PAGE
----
Riverhead School Board to discuss charter school application

COURTESY PHOTO | Jerry and Fern Hill at the ranch named in honor of their son. The Timothy Hill Children's Ranch submitted an application to build a charter school within the Riverhead school district.

The Riverhead school board will hold a public hearing at its meeting Tuesday night to discuss an application from a local non-profit to establish a charter school for troubled youths within the district, according to the meeting’s agenda.

Timothy Hill Children’s Ranch, a home for abused or neglected boys located on Middle Road, submitted an application last month to build a charter school on its property.

The proposed Timothy Hill Community Charter School would teach students from grades 7 through 12 and would open for the Fall 2013 school year, according to the school’s application.

The charter school would have an initial charter term run from the 2013-14 to 2017-18 school years, and would max out at 210 students. Students will be selected by lottery to enter the school if it is approved.

“The Mission of the Timothy Hill Community Charter School is to ensure that THCCS students have the opportunity for further success in the college of their choice and/or a viable career choice,” the group said in their application. “Strategic focus on the development of social, behavioral, and organizational skills will maximize students’ academic potential and prepare them as life- long achievers.”

Timothy Hill Children’s Ranch was founded 30 years ago on their current 70-acre ranch, and is licensed by the state as a “safe haven” for troubled kids, according to the group’s website.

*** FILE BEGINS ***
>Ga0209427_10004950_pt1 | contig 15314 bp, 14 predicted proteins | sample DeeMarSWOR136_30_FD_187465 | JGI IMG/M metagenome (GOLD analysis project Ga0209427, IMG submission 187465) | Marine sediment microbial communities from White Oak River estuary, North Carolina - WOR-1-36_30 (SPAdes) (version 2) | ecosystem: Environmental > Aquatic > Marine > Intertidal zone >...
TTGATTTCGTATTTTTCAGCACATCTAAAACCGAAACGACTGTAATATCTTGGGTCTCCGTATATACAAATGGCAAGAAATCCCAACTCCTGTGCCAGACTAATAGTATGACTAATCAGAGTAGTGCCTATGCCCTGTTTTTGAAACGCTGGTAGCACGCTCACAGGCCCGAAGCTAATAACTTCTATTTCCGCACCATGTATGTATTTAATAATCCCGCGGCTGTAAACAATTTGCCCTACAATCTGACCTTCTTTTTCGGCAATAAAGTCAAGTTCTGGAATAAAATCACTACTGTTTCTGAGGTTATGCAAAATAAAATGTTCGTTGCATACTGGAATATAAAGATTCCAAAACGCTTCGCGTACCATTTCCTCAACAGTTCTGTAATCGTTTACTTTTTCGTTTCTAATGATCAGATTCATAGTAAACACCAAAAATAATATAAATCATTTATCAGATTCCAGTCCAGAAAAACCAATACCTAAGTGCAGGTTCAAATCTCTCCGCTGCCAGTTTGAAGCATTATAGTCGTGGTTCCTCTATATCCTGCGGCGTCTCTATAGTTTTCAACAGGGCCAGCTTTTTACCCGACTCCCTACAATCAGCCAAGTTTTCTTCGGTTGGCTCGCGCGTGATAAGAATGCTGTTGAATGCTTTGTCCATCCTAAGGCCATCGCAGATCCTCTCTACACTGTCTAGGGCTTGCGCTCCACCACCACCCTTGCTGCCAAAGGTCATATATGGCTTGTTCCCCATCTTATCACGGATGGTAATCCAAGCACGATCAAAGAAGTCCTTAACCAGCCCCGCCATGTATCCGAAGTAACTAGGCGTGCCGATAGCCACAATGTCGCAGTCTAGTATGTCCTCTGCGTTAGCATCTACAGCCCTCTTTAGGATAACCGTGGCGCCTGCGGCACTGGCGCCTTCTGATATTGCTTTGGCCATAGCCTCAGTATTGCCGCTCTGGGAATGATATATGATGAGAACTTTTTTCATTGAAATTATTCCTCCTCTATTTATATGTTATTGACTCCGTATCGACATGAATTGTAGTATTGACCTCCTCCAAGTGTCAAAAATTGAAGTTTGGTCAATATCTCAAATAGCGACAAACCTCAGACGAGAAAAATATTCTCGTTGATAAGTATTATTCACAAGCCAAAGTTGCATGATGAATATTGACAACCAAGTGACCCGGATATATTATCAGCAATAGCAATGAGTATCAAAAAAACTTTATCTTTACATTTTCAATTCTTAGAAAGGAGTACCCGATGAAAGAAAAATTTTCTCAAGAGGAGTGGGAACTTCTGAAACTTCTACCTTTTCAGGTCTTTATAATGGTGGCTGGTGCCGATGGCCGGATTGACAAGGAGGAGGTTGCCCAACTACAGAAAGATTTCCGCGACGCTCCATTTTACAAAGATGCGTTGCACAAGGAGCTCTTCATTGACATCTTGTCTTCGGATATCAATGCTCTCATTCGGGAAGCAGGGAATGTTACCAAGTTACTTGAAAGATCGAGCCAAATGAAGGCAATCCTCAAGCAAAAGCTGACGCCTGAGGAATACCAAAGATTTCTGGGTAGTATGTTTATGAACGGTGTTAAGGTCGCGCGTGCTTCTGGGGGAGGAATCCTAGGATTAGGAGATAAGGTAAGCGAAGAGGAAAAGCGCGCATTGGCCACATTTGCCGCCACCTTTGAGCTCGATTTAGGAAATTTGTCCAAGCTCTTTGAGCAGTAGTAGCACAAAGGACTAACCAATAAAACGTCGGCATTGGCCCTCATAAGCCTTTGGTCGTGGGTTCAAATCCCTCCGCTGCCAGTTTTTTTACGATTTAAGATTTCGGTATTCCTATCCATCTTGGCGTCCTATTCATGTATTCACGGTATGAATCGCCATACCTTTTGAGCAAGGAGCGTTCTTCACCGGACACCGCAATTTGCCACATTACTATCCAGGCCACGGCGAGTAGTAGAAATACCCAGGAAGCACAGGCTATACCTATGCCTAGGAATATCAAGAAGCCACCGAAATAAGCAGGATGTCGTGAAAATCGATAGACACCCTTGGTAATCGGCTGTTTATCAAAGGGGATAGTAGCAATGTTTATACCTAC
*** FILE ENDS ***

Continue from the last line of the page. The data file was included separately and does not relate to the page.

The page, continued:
The district will also review the superintendent’s proposed 2012-13 school year budget and make any revisions to the proposal at Tuesday’s meeting.

Superintendent Nancy Carney has proposed a budget for next year, which trims $3.2 million from the budget to keep the district under the state-mandated 1.73 percent tax levy increase.

A state law passed last year limits increases in the tax levy, the amount of money the district can collect from taxpayers, at 2 percent from year-to-year, but other variables keep Riverhead’s cap at the lower 1.73 percent increase.

“[The state] considers the growth of the town flat,” Ms. Carney said at a March school board meeting. “There are exemptions that can bring the cap up or down. You have many school districts out there whose levy is allowable under the cap to be 3 percent, 4 percent.”

In February, the district cut $1.9 million from next year’s budget by issuing layoff notices to 21 employees, including 12 teachers and nine teaching assistants.

No in-school programs will be cut due to the layoffs, Ms. Carney said, but some classes will be offered less often and each department will now have to work with a smaller budget.

The adult education program would be cut completely, while extra-curricular activities and sports would also face smaller cuts to equipment and coaches.

All after-school programs at district elementary schools would be eliminated and several sports teams would be combined rather than eliminated completely.

Ms. Carney has also proposed to combine the Riverhead Middle School and Pulaski Street School bus runs and as well as district bus stops to save an additional $300,000.

The meeting will be held at 7 p.m. Tuesday at the Riverhead High School cafeteria.

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